“I think the Parish Council, in its great wisdom, for whatever reason, decided that they felt that the petitioner should have been given adequate opportunity to rebut the thing and further discuss the motion that was made at the time. I was not here. I wasn’t present so, all I can tell you is that I think we’ve been asked to revisit the matter by the Parish Council and I think it behooves us to move forward and do this in the normal course of business.”
“I had the opportunity to meet with the councilman and the developer and hear the situation,” Dumas prefaced his motion to approve before commending “the developer for spending quality time and taking advantage of the appeal process to meet with you guys in the community and address the issue. I hope I don’t have to read this into the record. Do I Cody?”
None of which, given Julio Dumas’ track record on the Commission, should come as any surprise. He’s been in the pocket of development, doing the Parish Council’s bidding for quite some time now. Dumas tenure goes back to the 2006 when his wheeling and dealing incurred the wrath of Ascension’s top law enforcement officer.
It seems Dumas and his partners…
wanted to build a subdivision under another corporate entity, Burnside Development, LLC, while Dumas gained his seat on the Planning Commission. Aron Matassa, the parish president’s nephew from what we hear, and a different Spangenberg (Phillip) are listed as Burnside Development’s officers. Dumas, according to reportage at the time, “divested his interests because he has recently been appointed to the parish Planning (Commission).”
“In an advisory opinion approved earlier this month, the state Board of Ethics told him he couldn’t sit on the commission and have the project come before him with interests in it. Under state ethics law, members of appointed commissions or boards can’t abstain to avoid conflicts of interest but must resign or somehow resolve the conflict.” The Advocate-January 25, 20016.
“In another requested advisory opinion dated Jan. 13 (2206), the Ethics Board told Julio Dumas that his children must divest themselves of their minority interests in a property under development in the parish if he were to serve on the commission and if the property were to come before the commission.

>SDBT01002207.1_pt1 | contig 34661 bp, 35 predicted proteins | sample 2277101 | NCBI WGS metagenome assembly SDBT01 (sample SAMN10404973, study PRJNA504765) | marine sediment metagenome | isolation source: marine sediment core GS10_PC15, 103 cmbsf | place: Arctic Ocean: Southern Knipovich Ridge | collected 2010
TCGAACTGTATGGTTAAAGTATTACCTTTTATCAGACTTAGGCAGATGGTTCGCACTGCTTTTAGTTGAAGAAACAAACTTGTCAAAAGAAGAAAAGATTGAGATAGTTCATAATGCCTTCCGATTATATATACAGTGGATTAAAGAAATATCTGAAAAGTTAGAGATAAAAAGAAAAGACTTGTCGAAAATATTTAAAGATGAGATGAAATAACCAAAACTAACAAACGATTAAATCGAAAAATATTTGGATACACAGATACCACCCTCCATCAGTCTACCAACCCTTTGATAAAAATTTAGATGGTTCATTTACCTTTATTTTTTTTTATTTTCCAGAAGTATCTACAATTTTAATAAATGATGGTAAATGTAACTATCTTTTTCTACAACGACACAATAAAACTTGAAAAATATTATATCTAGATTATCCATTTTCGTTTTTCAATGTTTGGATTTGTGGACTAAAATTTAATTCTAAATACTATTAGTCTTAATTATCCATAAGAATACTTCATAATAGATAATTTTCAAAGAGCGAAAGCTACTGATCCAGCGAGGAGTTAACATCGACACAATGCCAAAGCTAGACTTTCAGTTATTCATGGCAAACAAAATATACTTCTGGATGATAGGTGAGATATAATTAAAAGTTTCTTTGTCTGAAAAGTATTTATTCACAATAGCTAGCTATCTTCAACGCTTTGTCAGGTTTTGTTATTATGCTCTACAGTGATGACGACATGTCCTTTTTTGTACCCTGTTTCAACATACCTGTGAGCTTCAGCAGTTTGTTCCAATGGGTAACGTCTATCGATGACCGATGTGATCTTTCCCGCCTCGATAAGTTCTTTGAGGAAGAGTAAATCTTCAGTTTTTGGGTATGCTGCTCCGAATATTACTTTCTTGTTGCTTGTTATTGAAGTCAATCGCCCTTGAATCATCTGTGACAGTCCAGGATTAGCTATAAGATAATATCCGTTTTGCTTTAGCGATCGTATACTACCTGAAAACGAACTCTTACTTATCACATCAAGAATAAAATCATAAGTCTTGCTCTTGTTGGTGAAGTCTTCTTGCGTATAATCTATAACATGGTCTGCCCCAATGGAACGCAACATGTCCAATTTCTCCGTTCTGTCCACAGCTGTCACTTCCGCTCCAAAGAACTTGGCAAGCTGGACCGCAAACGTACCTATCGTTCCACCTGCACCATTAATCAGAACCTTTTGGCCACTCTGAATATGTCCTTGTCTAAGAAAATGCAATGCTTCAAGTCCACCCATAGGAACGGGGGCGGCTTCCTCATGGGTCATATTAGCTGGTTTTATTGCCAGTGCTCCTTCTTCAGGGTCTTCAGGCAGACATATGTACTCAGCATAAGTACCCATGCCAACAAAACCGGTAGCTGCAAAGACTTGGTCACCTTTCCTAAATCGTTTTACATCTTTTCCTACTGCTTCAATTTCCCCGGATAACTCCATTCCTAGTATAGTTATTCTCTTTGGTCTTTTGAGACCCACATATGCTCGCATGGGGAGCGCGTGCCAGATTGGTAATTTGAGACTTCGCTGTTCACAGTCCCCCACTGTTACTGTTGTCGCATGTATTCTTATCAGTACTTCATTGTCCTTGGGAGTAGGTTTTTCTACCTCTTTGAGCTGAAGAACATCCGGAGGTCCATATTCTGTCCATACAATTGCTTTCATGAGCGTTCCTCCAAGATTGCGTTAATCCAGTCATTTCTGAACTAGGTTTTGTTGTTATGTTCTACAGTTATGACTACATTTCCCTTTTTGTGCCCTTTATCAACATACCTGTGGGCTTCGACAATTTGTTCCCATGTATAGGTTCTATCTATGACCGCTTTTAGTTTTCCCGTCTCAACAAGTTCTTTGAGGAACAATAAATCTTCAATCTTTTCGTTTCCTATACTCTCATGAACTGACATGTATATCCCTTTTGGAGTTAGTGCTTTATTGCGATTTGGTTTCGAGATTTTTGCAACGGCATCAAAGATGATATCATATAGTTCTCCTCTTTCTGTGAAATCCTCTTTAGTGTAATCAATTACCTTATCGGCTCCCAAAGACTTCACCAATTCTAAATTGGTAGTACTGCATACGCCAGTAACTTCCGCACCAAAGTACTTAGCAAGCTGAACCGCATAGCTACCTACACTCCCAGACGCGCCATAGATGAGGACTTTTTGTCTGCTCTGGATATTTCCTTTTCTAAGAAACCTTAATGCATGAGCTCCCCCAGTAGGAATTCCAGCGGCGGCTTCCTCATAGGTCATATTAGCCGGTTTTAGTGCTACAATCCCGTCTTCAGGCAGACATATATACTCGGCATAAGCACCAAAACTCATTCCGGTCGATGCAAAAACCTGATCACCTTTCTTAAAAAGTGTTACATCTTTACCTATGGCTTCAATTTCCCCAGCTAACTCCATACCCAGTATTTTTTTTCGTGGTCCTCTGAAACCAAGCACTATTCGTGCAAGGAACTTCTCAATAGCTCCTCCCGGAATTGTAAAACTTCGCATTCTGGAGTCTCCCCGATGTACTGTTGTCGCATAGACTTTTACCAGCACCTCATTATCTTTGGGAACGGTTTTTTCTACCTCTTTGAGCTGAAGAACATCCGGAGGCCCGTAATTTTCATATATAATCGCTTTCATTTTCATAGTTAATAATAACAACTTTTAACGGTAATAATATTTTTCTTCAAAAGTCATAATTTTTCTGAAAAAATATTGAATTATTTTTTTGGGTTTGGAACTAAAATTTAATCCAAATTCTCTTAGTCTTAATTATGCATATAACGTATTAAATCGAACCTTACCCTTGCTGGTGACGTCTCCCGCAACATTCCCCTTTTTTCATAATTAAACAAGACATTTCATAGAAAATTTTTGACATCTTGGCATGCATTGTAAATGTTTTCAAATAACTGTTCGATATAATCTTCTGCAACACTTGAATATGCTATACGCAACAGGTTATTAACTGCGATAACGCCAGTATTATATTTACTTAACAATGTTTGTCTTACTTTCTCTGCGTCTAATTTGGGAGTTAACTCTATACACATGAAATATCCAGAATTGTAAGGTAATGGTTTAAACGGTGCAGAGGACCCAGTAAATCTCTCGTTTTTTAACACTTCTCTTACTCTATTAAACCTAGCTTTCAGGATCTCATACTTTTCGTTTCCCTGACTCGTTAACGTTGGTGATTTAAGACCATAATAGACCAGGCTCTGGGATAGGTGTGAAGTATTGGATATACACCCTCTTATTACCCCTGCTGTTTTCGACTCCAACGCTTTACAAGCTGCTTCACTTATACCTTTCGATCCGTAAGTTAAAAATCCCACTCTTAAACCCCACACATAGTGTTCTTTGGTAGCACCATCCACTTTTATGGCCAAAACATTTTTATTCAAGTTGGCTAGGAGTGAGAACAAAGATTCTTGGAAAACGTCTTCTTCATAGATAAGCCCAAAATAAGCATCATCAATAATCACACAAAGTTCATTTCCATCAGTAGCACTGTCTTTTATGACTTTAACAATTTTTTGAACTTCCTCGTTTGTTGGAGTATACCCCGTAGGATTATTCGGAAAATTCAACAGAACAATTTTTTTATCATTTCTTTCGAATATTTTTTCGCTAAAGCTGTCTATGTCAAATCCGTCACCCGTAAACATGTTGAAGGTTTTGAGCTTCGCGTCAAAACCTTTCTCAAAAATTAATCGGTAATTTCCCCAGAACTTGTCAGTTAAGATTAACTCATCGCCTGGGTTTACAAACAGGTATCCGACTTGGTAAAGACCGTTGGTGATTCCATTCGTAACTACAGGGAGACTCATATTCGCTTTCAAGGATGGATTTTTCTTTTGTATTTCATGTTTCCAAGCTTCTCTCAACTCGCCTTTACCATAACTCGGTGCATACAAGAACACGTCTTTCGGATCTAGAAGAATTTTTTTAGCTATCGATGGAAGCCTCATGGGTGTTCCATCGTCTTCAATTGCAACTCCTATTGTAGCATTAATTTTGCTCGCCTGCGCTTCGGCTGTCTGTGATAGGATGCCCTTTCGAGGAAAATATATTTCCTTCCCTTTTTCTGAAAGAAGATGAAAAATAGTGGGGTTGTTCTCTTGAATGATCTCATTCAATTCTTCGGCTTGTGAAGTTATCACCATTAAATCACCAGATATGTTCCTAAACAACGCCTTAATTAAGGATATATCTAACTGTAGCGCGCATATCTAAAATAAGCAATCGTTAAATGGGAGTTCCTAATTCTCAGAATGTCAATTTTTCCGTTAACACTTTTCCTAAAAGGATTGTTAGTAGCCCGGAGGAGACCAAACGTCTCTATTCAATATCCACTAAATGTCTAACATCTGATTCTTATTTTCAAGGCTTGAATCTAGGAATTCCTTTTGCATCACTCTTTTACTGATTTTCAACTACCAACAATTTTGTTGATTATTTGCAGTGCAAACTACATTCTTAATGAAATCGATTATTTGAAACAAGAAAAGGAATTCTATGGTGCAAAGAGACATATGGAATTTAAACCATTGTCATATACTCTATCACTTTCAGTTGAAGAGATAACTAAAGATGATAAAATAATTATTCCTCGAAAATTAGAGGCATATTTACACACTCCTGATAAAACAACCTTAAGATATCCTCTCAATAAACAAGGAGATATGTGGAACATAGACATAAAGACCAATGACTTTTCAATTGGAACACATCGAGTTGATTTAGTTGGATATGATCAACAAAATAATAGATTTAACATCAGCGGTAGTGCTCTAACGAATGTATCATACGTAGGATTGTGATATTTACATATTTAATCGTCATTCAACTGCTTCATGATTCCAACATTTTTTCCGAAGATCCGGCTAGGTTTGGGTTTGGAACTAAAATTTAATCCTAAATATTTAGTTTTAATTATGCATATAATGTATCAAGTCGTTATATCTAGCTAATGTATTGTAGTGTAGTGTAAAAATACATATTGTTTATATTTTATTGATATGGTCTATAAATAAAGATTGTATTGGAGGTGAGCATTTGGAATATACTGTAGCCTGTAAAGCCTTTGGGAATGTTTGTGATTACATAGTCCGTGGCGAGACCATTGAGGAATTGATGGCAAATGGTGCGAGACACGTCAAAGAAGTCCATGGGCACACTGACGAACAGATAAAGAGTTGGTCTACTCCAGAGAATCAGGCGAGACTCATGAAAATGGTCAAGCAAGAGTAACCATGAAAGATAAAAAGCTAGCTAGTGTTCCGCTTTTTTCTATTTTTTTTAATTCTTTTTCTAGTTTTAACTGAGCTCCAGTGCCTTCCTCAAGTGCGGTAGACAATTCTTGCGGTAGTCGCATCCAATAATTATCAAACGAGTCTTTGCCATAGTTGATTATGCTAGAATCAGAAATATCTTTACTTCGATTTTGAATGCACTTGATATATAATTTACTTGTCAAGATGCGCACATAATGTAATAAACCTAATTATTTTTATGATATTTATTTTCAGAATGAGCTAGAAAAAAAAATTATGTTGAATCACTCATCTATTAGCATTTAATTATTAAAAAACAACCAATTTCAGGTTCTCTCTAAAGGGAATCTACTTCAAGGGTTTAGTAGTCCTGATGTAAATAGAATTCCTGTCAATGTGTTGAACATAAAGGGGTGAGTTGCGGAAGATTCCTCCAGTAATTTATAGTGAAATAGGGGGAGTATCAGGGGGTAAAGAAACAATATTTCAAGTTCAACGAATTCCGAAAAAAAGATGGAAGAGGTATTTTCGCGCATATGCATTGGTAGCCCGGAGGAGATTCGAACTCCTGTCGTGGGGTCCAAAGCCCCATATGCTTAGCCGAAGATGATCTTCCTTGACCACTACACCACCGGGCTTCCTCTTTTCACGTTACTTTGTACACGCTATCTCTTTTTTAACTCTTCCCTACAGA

Did Dumas need to be informed of this?
Fast forward to the Public Hearing of River Woods subdivision and it was Commissioner Julio Dumas who made the motion to approve in May of 2006, causing the letter from Sheriff Jeff Wiley above. Dumas subsequently replied to Wiley (which was reported by The Advocate in August of 2006):
“I am not Burnside Development and do not have any financial or any other ties to the development. I have not had any of the aforementioned ties to the development since prior to my appointment to the planning commission…My company is exclusively in the telecommunications industry. It is not involved in or associated with Burnside Development in any capacity.”
Dumas later said he “took the liberty” of making the motion to approve the development “because I understood it better than anyone else. I made it because I live in the neighborhood.” He said he had only “a small stake” in Burnside Development before he divested.
Dumas saw no conflict of interest. Dumas’ neighbor, a parish council member at the time, Kent Schexnaydre disagreed. According to The Advocate:
Dumas’ decision to leave the development to become a member of the planning commission “didn’t make any sense to me,” Schexnaydre said. “(Dumas) said he wanted to do public service, he had plenty of money and wanted to serve the community. It looks fishy, sure it does. But he got an ethics ruling. After that, what do you do?” Schexnaydre asked.
If you happen to be a council member in Ascension Parish, you continue to appoint him to the Planning Commission.
NOTE: River Woods subdivision was never built.